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MEPS prepress abstract   -  DOI: https://doi.org/10.3354/meps13811

Sediment selection: range expanding fiddler crabs are better burrowers than their historic range counterparts

Richard J. Wong*, Michael S. Roy, Jarrett E. K. Byrnes

*Corresponding author:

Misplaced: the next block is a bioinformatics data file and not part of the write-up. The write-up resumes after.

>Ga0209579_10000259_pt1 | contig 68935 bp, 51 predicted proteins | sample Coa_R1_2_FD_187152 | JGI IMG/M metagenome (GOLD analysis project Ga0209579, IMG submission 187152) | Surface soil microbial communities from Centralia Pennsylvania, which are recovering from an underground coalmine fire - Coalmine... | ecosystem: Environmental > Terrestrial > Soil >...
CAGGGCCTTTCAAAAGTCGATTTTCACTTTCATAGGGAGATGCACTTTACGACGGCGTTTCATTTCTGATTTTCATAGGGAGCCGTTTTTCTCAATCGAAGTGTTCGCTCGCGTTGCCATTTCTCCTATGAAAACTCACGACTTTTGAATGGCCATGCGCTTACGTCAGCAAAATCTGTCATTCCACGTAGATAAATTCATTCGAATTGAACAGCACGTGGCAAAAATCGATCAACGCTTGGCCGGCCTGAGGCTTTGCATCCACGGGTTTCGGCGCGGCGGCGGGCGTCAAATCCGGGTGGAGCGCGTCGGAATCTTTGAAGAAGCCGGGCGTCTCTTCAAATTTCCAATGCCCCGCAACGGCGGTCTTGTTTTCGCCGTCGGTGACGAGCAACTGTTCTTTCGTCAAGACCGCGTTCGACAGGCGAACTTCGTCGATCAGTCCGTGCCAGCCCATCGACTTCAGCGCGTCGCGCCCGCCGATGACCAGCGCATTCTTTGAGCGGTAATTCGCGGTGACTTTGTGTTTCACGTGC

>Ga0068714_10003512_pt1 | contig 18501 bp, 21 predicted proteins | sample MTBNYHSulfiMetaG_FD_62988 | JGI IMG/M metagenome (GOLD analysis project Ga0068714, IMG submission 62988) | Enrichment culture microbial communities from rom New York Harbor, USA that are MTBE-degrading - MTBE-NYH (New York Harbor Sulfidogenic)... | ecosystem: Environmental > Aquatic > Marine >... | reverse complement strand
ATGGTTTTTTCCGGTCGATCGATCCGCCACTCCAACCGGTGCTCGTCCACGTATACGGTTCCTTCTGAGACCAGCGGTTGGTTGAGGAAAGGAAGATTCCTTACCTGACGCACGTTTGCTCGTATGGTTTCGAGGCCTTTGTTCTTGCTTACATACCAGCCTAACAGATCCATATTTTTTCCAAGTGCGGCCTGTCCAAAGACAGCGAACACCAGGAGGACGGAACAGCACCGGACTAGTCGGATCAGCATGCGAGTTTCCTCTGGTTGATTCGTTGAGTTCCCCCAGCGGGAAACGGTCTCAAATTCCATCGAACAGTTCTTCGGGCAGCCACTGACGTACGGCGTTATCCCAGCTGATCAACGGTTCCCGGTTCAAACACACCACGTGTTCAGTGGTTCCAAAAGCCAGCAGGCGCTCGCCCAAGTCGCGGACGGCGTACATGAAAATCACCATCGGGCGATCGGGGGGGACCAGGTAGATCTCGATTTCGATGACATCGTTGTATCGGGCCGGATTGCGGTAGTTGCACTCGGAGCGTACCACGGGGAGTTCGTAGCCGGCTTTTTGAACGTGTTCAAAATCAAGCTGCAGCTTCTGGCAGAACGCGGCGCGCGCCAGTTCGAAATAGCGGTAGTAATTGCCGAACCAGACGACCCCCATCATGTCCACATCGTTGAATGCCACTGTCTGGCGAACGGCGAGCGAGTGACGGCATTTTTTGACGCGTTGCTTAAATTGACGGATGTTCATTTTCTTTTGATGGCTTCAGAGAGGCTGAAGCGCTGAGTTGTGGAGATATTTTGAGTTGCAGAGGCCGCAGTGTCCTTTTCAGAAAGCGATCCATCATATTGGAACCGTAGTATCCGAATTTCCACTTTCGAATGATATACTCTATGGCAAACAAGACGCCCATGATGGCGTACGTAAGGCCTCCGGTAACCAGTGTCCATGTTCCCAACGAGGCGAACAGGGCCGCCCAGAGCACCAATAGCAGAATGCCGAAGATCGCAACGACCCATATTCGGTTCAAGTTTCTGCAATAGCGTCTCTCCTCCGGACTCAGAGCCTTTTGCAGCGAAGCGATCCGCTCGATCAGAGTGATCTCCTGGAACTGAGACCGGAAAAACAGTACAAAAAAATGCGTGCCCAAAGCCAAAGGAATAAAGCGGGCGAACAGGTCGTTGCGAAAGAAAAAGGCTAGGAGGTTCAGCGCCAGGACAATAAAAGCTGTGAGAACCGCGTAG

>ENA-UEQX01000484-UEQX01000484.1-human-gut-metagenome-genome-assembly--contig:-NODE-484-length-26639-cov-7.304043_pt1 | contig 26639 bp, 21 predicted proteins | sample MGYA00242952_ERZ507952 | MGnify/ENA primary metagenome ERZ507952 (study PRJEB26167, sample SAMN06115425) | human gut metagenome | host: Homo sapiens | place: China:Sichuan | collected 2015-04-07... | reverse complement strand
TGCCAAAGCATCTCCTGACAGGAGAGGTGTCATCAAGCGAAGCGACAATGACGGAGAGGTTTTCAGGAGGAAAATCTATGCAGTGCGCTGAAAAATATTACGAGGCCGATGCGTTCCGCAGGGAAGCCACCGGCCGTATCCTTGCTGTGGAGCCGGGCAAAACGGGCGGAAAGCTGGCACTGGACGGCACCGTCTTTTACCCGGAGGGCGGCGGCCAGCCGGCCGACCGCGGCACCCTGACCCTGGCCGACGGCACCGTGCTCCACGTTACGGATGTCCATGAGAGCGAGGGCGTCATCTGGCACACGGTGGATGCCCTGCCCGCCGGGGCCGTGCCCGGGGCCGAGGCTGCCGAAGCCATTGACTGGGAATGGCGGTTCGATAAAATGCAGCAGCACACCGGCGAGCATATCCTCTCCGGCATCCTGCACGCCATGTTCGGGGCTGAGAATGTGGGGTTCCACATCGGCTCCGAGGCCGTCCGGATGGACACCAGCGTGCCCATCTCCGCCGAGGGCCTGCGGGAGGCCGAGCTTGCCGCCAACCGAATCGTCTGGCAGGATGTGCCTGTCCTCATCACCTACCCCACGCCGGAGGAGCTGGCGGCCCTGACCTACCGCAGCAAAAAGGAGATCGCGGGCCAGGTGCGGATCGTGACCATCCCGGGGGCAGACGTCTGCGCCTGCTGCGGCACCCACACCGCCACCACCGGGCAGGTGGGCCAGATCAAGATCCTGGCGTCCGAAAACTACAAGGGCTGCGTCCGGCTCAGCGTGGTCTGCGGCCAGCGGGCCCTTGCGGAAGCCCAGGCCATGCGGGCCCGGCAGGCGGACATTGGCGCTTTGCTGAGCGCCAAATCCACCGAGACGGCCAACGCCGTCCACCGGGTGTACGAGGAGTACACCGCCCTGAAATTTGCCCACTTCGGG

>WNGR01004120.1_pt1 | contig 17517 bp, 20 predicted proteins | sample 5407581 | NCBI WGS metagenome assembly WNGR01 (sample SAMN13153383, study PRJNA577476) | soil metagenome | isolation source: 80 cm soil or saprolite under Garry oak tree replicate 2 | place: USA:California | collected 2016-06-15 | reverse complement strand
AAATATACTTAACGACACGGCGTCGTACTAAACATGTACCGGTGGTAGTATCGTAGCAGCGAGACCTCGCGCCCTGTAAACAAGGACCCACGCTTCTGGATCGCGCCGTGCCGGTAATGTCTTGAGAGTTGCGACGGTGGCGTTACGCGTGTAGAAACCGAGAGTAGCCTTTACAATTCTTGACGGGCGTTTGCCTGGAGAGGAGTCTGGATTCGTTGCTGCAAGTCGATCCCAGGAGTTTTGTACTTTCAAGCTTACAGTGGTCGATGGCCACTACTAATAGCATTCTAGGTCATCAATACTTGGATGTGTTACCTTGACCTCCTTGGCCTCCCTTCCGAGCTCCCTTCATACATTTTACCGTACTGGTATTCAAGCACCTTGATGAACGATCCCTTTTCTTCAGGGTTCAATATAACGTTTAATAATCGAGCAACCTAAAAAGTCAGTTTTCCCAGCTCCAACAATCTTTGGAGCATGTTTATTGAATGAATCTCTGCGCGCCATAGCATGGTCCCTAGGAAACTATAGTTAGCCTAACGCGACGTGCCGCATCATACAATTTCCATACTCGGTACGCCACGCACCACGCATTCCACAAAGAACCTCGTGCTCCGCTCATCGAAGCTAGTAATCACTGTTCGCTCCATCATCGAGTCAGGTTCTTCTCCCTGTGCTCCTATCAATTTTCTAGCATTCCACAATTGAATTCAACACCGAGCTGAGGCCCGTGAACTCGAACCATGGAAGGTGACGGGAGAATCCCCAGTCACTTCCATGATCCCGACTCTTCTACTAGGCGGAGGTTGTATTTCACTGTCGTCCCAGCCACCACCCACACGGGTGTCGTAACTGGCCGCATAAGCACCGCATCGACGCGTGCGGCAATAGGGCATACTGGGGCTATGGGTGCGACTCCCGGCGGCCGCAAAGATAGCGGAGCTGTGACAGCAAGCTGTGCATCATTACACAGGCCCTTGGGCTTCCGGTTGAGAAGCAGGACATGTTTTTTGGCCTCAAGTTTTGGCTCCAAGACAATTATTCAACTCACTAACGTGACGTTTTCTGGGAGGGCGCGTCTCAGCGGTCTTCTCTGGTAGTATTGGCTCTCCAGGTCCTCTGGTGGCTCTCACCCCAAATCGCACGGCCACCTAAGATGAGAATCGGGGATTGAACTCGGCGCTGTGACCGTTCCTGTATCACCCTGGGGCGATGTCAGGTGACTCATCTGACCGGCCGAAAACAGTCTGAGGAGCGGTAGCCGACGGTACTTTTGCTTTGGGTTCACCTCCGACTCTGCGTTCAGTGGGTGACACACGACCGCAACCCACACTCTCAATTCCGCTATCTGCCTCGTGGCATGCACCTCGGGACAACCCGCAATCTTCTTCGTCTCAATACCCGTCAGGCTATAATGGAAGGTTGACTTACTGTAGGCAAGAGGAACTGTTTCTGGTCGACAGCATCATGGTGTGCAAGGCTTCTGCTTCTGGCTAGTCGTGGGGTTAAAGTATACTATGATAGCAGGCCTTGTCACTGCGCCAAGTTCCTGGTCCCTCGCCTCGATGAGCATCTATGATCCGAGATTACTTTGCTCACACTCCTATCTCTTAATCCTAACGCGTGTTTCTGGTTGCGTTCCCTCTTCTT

ABSTRACT: Climate change plays a large role in driving species’ range shifts; however, physical characteristics of an environment can also influence and alter species distributions. In New England salt marshes, the mud fiddler crab, Minuca pugnax, is expanding its range north of Cape Cod, MA into the Gulf of Maine (GoM) due to warming waters. The burrowing lifestyle of M. pugnax means sediment compaction in salt marshes may influence the ability for crabs to dig, with more compact soils being resistant to burrowing. Previous studies indicate that salt marshes along the GoM have a higher sediment compaction relative to marshes south of Cape Cod. Physical characteristics of this habitat may be influencing the burrowing performance of M. pugnax, and therefore the continuation of their northward range expansion into the GoM. We conducted a controlled laboratory experiment to determine if compaction affects burrowing activity of M. pugnax in historical and range expanded populations. We manipulated sediment compaction in standardized lab assays and measured crab burrowing performance with individuals collected from Nantucket (NAN, i.e., historical range) and the Plum Island Estuary (PIE, i.e., expanded range). We determined compaction negatively affected burrowing ability in crabs from both sites; however, crabs from PIE have a higher probability of burrowing in higher sediment compactions than NAN crabs. In addition, PIE crabs were more likely to burrow overall. We conclude that site level differences in compaction are likely altering burrowing behavior in the crab’s expanded range territory by way of local adaptation or phenotypic plasticity.